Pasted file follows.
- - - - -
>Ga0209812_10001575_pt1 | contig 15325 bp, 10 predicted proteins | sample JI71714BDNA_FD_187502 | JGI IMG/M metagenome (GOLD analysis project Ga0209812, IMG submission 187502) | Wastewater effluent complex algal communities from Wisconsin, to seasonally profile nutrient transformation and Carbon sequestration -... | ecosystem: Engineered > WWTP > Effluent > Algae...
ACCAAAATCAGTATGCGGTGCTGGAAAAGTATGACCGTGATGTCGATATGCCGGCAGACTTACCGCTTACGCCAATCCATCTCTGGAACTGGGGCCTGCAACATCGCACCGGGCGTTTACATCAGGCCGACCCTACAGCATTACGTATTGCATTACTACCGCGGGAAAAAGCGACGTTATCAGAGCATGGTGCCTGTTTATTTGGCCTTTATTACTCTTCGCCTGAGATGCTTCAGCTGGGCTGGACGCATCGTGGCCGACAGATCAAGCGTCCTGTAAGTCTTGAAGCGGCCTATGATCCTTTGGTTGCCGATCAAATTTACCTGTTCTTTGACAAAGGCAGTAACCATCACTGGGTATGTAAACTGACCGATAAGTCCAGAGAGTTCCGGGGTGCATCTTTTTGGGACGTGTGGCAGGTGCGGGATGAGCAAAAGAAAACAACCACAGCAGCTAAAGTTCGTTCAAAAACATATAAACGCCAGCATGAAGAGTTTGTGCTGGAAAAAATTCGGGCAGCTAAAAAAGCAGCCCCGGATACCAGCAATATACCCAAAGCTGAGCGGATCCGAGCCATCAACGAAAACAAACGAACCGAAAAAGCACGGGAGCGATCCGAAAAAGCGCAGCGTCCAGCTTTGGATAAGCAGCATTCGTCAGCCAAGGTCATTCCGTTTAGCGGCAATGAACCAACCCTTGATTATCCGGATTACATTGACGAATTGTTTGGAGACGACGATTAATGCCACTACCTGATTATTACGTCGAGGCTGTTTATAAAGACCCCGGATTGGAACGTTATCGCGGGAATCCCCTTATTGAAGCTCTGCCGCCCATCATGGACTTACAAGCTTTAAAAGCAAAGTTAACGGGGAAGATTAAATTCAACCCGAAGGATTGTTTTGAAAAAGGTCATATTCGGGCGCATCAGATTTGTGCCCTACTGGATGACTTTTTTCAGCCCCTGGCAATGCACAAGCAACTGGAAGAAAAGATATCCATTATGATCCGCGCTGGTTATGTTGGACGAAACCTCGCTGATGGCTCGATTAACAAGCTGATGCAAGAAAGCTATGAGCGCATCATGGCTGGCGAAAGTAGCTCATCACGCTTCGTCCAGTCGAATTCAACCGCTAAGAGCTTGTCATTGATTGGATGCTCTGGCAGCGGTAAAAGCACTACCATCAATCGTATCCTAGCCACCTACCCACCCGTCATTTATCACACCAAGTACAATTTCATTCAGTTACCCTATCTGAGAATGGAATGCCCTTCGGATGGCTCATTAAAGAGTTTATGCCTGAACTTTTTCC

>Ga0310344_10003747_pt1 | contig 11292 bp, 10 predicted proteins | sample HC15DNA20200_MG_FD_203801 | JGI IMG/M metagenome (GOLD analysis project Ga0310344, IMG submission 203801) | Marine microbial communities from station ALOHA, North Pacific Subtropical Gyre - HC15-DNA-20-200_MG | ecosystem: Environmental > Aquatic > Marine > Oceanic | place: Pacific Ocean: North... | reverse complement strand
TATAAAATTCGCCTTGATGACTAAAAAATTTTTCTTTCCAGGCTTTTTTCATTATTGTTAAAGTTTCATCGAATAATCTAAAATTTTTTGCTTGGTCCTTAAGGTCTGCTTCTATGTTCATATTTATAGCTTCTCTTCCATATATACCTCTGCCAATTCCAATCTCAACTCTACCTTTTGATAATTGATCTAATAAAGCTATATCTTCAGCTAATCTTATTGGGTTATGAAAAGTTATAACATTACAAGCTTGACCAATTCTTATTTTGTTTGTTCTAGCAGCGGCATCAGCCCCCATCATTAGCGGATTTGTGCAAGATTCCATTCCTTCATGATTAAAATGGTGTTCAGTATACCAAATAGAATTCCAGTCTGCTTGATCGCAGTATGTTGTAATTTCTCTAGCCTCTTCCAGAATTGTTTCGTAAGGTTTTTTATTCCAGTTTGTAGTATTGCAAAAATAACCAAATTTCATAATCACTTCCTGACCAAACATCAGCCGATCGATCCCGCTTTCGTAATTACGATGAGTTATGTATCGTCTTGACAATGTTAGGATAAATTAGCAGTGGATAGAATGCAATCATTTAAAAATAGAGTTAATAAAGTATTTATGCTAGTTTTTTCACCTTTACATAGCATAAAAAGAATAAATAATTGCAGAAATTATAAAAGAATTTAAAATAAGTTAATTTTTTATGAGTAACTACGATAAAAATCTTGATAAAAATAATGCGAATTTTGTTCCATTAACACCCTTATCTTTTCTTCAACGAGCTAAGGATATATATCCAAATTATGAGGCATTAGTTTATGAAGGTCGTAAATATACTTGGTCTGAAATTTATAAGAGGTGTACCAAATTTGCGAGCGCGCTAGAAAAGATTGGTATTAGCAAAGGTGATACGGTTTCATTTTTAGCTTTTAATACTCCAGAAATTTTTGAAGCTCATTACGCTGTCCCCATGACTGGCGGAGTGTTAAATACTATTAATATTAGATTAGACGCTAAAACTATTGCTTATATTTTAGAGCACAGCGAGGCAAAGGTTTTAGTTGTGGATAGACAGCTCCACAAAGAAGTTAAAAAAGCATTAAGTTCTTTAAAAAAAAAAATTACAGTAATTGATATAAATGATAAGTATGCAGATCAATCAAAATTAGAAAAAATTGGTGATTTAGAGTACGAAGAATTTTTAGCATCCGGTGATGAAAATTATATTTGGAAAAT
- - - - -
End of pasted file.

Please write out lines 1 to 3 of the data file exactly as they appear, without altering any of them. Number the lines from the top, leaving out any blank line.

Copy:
>Ga0209812_10001575_pt1 | contig 15325 bp, 10 predicted proteins | sample JI71714BDNA_FD_187502 | JGI IMG/M metagenome (GOLD analysis project Ga0209812, IMG submission 187502) | Wastewater effluent complex algal communities from Wisconsin, to seasonally profile nutrient transformation and Carbon sequestration -... | ecosystem: Engineered > WWTP > Effluent > Algae...
ACCAAAATCAGTATGCGGTGCTGGAAAAGTATGACCGTGATGTCGATATGCCGGCAGACTTACCGCTTACGCCAATCCATCTCTGGAACTGGGGCCTGCAACATCGCACCGGGCGTTTACATCAGGCCGACCCTACAGCATTACGTATTGCATTACTACCGCGGGAAAAAGCGACGTTATCAGAGCATGGTGCCTGTTTATTTGGCCTTTATTACTCTTCGCCTGAGATGCTTCAGCTGGGCTGGACGCATCGTGGCCGACAGATCAAGCGTCCTGTAAGTCTTGAAGCGGCCTATGATCCTTTGGTTGCCGATCAAATTTACCTGTTCTTTGACAAAGGCAGTAACCATCACTGGGTATGTAAACTGACCGATAAGTCCAGAGAGTTCCGGGGTGCATCTTTTTGGGACGTGTGGCAGGTGCGGGATGAGCAAAAGAAAACAACCACAGCAGCTAAAGTTCGTTCAAAAACATATAAACGCCAGCATGAAGAGTTTGTGCTGGAAAAAATTCGGGCAGCTAAAAAAGCAGCCCCGGATACCAGCAATATACCCAAAGCTGAGCGGATCCGAGCCATCAACGAAAACAAACGAACCGAAAAAGCACGGGAGCGATCCGAAAAAGCGCAGCGTCCAGCTTTGGATAAGCAGCATTCGTCAGCCAAGGTCATTCCGTTTAGCGGCAATGAACCAACCCTTGATTATCCGGATTACATTGACGAATTGTTTGGAGACGACGATTAATGCCACTACCTGATTATTACGTCGAGGCTGTTTATAAAGACCCCGGATTGGAACGTTATCGCGGGAATCCCCTTATTGAAGCTCTGCCGCCCATCATGGACTTACAAGCTTTAAAAGCAAAGTTAACGGGGAAGATTAAATTCAACCCGAAGGATTGTTTTGAAAAAGGTCATATTCGGGCGCATCAGATTTGTGCCCTACTGGATGACTTTTTTCAGCCCCTGGCAATGCACAAGCAACTGGAAGAAAAGATATCCATTATGATCCGCGCTGGTTATGTTGGACGAAACCTCGCTGATGGCTCGATTAACAAGCTGATGCAAGAAAGCTATGAGCGCATCATGGCTGGCGAAAGTAGCTCATCACGCTTCGTCCAGTCGAATTCAACCGCTAAGAGCTTGTCATTGATTGGATGCTCTGGCAGCGGTAAAAGCACTACCATCAATCGTATCCTAGCCACCTACCCACCCGTCATTTATCACACCAAGTACAATTTCATTCAGTTACCCTATCTGAGAATGGAATGCCCTTCGGATGGCTCATTAAAGAGTTTATGCCTGAACTTTTTCC

>Ga0310344_10003747_pt1 | contig 11292 bp, 10 predicted proteins | sample HC15DNA20200_MG_FD_203801 | JGI IMG/M metagenome (GOLD analysis project Ga0310344, IMG submission 203801) | Marine microbial communities from station ALOHA, North Pacific Subtropical Gyre - HC15-DNA-20-200_MG | ecosystem: Environmental > Aquatic > Marine > Oceanic | place: Pacific Ocean: North... | reverse complement strand